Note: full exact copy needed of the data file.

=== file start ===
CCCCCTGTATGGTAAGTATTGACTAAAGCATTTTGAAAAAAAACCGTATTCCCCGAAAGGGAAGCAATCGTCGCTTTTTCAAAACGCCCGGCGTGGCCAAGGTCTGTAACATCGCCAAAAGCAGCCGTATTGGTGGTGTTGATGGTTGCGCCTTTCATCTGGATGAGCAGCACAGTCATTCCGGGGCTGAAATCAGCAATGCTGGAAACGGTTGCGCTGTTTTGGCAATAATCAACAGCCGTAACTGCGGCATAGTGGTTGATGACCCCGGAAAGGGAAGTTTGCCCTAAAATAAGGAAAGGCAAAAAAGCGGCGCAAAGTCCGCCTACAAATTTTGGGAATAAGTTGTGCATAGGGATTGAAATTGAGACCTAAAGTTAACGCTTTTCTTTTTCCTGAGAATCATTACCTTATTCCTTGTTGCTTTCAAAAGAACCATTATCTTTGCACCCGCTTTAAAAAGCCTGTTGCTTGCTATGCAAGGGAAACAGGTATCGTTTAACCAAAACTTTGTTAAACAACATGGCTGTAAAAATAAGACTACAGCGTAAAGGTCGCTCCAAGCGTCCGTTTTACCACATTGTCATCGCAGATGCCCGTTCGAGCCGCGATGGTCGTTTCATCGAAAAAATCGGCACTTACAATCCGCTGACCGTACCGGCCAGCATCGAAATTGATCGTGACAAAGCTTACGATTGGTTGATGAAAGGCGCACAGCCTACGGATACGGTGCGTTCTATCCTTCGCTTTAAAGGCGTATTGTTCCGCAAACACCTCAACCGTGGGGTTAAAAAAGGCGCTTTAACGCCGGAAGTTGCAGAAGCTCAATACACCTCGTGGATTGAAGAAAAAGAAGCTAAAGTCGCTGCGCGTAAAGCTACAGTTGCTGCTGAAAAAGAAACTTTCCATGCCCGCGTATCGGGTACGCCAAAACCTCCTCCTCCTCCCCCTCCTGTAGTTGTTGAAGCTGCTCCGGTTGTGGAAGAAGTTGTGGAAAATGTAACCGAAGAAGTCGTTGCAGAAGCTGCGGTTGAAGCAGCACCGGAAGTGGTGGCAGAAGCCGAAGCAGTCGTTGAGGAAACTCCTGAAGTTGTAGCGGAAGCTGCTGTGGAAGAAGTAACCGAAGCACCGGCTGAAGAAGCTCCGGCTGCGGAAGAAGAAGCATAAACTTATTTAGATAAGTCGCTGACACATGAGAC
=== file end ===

CCCCCTGTATGGTAAGTATTGACTAAAGCATTTTGAAAAAAAACCGTATTCCCCGAAAGGGAAGCAATCGTCGCTTTTTCAAAACGCCCGGCGTGGCCAAGGTCTGTAACATCGCCAAAAGCAGCCGTATTGGTGGTGTTGATGGTTGCGCCTTTCATCTGGATGAGCAGCACAGTCATTCCGGGGCTGAAATCAGCAATGCTGGAAACGGTTGCGCTGTTTTGGCAATAATCAACAGCCGTAACTGCGGCATAGTGGTTGATGACCCCGGAAAGGGAAGTTTGCCCTAAAATAAGGAAAGGCAAAAAAGCGGCGCAAAGTCCGCCTACAAATTTTGGGAATAAGTTGTGCATAGGGATTGAAATTGAGACCTAAAGTTAACGCTTTTCTTTTTCCTGAGAATCATTACCTTATTCCTTGTTGCTTTCAAAAGAACCATTATCTTTGCACCCGCTTTAAAAAGCCTGTTGCTTGCTATGCAAGGGAAACAGGTATCGTTTAACCAAAACTTTGTTAAACAACATGGCTGTAAAAATAAGACTACAGCGTAAAGGTCGCTCCAAGCGTCCGTTTTACCACATTGTCATCGCAGATGCCCGTTCGAGCCGCGATGGTCGTTTCATCGAAAAAATCGGCACTTACAATCCGCTGACCGTACCGGCCAGCATCGAAATTGATCGTGACAAAGCTTACGATTGGTTGATGAAAGGCGCACAGCCTACGGATACGGTGCGTTCTATCCTTCGCTTTAAAGGCGTATTGTTCCGCAAACACCTCAACCGTGGGGTTAAAAAAGGCGCTTTAACGCCGGAAGTTGCAGAAGCTCAATACACCTCGTGGATTGAAGAAAAAGAAGCTAAAGTCGCTGCGCGTAAAGCTACAGTTGCTGCTGAAAAAGAAACTTTCCATGCCCGCGTATCGGGTACGCCAAAACCTCCTCCTCCTCCCCCTCCTGTAGTTGTTGAAGCTGCTCCGGTTGTGGAAGAAGTTGTGGAAAATGTAACCGAAGAAGTCGTTGCAGAAGCTGCGGTTGAAGCAGCACCGGAAGTGGTGGCAGAAGCCGAAGCAGTCGTTGAGGAAACTCCTGAAGTTGTAGCGGAAGCTGCTGTGGAAGAAGTAACCGAAGCACCGGCTGAAGAAGCTCCGGCTGCGGAAGAAGAAGCATAAACTTATTTAGATAAGTCGCTGACACATGAGAC